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To get an idea of how high up we were, our hotel sat at 3600 ft above sea level scraping the bottom edge of the clouds that would later drop its load on as on our way out of the country and back into Switzerland. As one of the few guests at our hotel – summer is off-season – the family-owned guesthouse gave us the room with the best view of the amazing valley below and probably the best view from a hotel room that we have ever had.

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The hotel is almost completely self-sufficient with its own pigsty, the odd chicken or two, and an abundance of the aforementioned cows equipped with cowbells that jingled throughout the day and into the night as they moved. Having already made the long trek up the mountain and not being sure our little Fiat would make it back up again, we stayed at the guesthouse for the day and sampled some of their fresh meat for dinner, which felt slightly wrong as we could hear the cow’s brothers and sisters jingling around outside as they munched on their never-ending supply of mountain grass (queue “Circle of Life” song from The Lion King). Lunch was washed down with some ice-cold beer from one of only two breweries in the entire country.

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The next day we made our way back down the mountain in neutral to visit the capital city of Liechtenstein, Vaduz. Weighing in at an impressively unimpressive 5,425 residents, the capital city contains a small church, a few stores, and a couple of tourists shops, all overlooked by the legitimately impressive Vaduz Castle which we stopped by on the way down.

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Schloss Vaduz, as the castle is called in Liechtenstein’s native language of German, is the private home of the Liechtenstein royal family who lives there year round. Construction on the castle began in the 12th century. Though unable to go inside the castle, it is not uncommon to see members of the royal family out and about in Vaduz, their cars easily identifiable by their license plates, the numbers of which are the year of the royal member’s birth, another quirky fact about the tiny country.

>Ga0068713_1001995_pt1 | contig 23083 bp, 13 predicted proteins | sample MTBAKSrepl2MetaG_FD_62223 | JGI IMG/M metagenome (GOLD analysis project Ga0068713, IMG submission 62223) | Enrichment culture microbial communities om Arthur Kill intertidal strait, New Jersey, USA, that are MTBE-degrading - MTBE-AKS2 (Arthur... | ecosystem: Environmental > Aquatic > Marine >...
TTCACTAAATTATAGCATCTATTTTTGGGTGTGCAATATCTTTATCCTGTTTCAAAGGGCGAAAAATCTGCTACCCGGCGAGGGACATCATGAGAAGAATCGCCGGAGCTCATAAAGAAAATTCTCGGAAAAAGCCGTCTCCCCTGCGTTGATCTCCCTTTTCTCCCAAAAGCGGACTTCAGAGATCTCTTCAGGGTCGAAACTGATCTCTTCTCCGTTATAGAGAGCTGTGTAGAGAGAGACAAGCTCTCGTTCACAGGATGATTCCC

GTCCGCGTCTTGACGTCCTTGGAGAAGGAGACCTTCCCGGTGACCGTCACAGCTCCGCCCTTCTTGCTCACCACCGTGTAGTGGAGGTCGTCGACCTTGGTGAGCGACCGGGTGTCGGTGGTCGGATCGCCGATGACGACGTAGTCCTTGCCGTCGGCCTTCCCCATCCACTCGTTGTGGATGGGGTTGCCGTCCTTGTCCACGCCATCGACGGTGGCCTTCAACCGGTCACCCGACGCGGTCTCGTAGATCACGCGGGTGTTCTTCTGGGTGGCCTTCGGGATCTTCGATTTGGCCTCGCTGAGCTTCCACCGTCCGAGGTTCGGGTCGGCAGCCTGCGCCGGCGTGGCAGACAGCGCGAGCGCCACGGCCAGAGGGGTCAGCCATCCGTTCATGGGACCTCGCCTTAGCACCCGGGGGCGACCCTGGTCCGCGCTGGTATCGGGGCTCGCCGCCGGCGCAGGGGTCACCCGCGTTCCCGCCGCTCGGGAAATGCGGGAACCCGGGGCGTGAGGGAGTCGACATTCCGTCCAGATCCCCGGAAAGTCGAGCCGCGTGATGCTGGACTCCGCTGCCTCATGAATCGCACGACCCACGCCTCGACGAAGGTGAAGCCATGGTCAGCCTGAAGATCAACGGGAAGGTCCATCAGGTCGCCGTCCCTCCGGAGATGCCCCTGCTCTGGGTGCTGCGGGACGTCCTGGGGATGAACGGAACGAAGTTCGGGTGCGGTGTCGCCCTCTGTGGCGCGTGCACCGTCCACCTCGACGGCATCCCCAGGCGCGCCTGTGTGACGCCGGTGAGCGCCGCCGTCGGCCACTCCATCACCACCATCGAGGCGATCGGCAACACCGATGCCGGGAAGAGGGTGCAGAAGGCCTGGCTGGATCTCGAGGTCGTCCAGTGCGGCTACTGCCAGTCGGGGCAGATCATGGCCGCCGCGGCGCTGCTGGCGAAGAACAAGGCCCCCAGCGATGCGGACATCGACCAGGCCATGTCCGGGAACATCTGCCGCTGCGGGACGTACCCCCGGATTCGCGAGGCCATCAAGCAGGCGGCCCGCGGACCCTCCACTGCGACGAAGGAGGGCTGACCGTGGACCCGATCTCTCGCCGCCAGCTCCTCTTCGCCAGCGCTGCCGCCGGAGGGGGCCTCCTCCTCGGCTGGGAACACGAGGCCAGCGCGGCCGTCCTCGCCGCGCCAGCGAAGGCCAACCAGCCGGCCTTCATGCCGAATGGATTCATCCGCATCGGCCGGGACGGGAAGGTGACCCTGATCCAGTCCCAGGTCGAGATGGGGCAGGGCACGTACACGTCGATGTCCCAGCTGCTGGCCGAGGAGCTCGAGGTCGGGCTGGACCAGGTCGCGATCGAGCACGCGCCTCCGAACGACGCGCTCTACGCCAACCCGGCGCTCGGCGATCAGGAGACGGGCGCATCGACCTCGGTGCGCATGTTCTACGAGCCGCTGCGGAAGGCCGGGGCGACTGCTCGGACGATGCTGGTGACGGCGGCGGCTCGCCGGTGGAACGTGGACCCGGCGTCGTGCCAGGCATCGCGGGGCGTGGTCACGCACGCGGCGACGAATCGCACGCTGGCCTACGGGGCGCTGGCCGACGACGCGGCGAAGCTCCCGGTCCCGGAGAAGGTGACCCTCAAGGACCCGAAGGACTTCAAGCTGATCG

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We took a quick stop in Vaduz, to take a quick look at what it had to offer, making sure to get a souvenir passport stamp as the country does not employ border control agents and that is the only way to get a Liechtenstein passport stamp. We also couldn’t leave without sampling the other brewery in Liechtenstein before we headed back into Switzerland.

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Liechtenstein, besides being interesting for just being as small as it is, is a very beautiful and worthwhile place to visit, if only to say you have been to one of the smallest countries in the world! It’s also a nice country because it is one of the few that you can visit for one day and feel like you have experienced the country to its fullest!

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The view from our hotel at dawn

We did so many amazing things in Switzerland both before and after Liechtenstein that you will not want to miss in my next post so stay tuned!